Combating Economic Headwinds with Stable, Pro-Investment Tax Policy (The Hill)

While it’s true the economy is growing, that growth has been anything but steady—and in some cases, downright unpredictable—for U.S. companies and families. In the second quarter of 2015, the economy grew 3.9 percent, but then in the third quarter, it grew only 1.5 percent. Meanwhile, the manufacturing sector and the broader economy face multiple headwinds, including lagging international demand and tepid domestic consumer demand.

“New durable goods orders declined for the second straight month despite decent growth in motor vehicles and parts sales,” said National Association of Manufacturers (NAM) Chief Economist Chad Moutray. “Nondefense capital goods spending excluding aircraft, which is often referred to as ‘core capital goods,’ fell 1.6 percent and 0.3 percent during the past two months. This suggests lower investment spending overall for the sector.”

While some of these factors are part of the business cycle, Congress has created some headwinds of its own. In NAM surveys, government regulations and taxes perennially top the list of primary business challenges for manufacturers. While this category is a target-rich environment, one of the most frustrating tax issues for manufacturers is the temporary nature of important investment tax incentives that right now are stuck in the “off” position again.

These investment provisions—bonus or 50 percent depreciation and Section 179 enhanced expensing—are part of the so-called “extenders,” a package of more than 50 temporary tax provisions that expired at the end of 2014 and are held up in Congress. House tax writers appreciate the critical value of the investment incentives and approved permanent extensions of these incentives earlier this year.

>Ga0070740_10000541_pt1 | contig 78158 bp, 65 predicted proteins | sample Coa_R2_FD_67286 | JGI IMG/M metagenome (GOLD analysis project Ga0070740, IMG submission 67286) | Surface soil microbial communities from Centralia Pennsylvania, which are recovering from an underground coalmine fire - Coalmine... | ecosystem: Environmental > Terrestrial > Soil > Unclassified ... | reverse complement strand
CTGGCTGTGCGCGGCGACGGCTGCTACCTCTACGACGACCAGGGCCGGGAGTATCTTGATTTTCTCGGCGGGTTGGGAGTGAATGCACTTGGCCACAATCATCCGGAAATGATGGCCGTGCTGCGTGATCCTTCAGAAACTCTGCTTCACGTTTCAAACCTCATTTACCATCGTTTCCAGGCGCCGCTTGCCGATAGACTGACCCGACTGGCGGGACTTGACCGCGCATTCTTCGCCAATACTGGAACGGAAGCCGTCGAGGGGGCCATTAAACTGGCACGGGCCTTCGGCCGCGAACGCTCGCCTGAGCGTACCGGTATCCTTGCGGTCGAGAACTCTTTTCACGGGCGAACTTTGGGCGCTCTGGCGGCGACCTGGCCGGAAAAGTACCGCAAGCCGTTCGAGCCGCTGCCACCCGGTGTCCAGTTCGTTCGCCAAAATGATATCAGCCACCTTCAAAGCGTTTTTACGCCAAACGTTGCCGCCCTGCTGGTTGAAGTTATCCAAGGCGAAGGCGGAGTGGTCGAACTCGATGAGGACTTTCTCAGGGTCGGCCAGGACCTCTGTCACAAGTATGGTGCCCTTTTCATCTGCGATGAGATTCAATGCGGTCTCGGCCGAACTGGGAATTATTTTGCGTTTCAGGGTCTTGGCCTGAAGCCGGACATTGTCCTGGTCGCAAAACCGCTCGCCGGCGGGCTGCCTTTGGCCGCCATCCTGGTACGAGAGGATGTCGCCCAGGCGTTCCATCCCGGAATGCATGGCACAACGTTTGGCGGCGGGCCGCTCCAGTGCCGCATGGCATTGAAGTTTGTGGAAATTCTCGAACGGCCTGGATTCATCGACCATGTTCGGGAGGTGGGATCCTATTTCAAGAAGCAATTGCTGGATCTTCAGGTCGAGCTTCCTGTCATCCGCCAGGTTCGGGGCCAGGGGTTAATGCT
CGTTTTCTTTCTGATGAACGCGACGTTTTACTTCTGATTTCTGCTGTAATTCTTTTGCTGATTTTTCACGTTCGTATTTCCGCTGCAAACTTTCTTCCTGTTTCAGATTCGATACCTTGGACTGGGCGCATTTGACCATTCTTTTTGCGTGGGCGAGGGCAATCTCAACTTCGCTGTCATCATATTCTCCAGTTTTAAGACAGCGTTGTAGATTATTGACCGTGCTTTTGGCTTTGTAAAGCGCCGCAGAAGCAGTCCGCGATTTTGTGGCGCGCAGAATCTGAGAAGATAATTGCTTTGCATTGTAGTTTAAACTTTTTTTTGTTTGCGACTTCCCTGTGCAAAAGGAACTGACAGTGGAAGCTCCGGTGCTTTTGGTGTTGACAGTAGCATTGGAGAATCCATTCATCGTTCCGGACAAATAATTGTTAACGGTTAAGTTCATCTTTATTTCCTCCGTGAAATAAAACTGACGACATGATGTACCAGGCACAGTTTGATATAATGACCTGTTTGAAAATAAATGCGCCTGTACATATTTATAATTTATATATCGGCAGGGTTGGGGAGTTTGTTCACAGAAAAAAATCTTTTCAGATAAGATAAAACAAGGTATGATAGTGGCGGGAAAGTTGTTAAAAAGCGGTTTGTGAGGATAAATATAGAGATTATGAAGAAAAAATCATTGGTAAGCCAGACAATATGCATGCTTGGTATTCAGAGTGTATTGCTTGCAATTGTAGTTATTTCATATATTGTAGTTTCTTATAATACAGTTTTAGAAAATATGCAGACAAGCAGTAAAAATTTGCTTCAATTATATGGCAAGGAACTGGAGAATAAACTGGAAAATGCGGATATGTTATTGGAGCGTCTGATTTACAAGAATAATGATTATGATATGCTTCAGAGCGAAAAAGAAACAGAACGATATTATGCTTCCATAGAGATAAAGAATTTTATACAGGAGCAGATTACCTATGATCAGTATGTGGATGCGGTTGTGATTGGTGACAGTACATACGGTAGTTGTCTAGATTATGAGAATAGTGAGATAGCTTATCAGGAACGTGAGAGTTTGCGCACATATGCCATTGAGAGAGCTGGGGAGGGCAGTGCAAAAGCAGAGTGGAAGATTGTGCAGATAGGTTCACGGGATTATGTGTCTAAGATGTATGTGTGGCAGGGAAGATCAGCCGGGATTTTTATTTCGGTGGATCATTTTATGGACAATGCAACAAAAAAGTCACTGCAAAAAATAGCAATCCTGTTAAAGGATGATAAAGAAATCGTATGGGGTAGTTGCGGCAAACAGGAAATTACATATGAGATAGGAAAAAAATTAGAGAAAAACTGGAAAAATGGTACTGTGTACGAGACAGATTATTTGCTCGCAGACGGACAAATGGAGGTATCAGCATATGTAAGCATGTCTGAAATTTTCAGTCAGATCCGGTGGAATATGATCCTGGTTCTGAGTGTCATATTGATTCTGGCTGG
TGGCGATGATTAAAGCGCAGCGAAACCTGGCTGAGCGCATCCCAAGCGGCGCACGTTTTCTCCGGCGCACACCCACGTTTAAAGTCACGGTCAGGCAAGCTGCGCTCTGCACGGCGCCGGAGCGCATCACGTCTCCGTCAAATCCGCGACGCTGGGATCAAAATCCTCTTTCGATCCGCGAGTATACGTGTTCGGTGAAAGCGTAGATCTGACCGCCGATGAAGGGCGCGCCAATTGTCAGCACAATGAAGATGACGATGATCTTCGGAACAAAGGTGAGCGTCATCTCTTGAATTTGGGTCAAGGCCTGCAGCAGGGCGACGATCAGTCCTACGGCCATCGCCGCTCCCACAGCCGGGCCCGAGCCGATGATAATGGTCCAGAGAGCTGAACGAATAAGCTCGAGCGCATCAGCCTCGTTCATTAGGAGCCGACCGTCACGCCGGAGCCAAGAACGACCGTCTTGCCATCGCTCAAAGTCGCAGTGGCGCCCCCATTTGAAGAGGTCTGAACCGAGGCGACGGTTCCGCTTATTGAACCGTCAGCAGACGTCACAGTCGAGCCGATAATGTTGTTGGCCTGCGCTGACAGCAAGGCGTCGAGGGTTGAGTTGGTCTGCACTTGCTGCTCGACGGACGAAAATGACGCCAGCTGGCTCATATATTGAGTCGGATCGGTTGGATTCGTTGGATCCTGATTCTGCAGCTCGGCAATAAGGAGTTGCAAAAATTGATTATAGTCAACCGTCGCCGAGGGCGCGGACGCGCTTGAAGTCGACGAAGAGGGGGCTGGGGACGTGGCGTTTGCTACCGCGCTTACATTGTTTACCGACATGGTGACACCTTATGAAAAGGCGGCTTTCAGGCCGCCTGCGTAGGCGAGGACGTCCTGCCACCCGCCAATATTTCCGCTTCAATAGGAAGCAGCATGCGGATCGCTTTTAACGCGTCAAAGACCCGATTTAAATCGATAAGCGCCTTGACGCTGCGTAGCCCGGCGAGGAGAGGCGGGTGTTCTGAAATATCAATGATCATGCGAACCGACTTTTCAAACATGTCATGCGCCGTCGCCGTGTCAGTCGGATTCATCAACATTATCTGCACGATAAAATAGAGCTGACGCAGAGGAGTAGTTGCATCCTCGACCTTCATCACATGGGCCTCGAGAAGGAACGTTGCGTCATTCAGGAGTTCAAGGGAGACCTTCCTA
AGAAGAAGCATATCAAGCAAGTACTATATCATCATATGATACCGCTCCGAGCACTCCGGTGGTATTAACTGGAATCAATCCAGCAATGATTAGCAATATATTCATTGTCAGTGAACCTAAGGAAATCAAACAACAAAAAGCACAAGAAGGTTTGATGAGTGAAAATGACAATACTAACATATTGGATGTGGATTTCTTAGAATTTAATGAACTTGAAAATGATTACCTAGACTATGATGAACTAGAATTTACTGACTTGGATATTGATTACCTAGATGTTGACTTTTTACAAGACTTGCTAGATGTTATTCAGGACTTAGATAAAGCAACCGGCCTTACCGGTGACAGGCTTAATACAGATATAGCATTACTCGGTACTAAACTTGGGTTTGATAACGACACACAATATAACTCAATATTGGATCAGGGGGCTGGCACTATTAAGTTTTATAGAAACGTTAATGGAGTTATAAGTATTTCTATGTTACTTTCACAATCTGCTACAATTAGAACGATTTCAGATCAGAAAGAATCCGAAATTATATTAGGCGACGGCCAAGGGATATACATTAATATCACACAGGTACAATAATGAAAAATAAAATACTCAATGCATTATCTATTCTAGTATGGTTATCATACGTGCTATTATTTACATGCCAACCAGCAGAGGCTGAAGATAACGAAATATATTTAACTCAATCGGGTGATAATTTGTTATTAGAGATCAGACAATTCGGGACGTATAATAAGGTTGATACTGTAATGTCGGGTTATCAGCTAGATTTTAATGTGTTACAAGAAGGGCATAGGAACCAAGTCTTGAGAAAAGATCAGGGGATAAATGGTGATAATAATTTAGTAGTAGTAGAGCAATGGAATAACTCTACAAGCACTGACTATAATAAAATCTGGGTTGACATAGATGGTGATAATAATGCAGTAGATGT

As a capital-intensive industry, manufacturing uses these pro-investment provisions more than any other sector of the economy. The NAM still believes in the critical need for a total revamp of the U.S. tax code, but in the meantime, these important incentives help reduce the headwinds created by our antiquated tax code, which includes the highest corporate tax rate among developed countries.

Moreover, companies need these provisions revived as soon as possible, for as long as possible. Otherwise, thousands of manufacturers will be left with the choice of either sidelining the types of operations and investments that help grow their companies and create jobs or paying higher taxes in this already uncompetitive tax environment.

Anyone who is paying attention would agree that our economy is not where it should be. Congress can and should do all it can to calm the headwinds and provide certainty on the status of these critical pro-growth tax policies and keep these provisions in place as a bridge to comprehensive tax reform.

Lee is senior director of Tax Policy at the National Association of Manufacturers.

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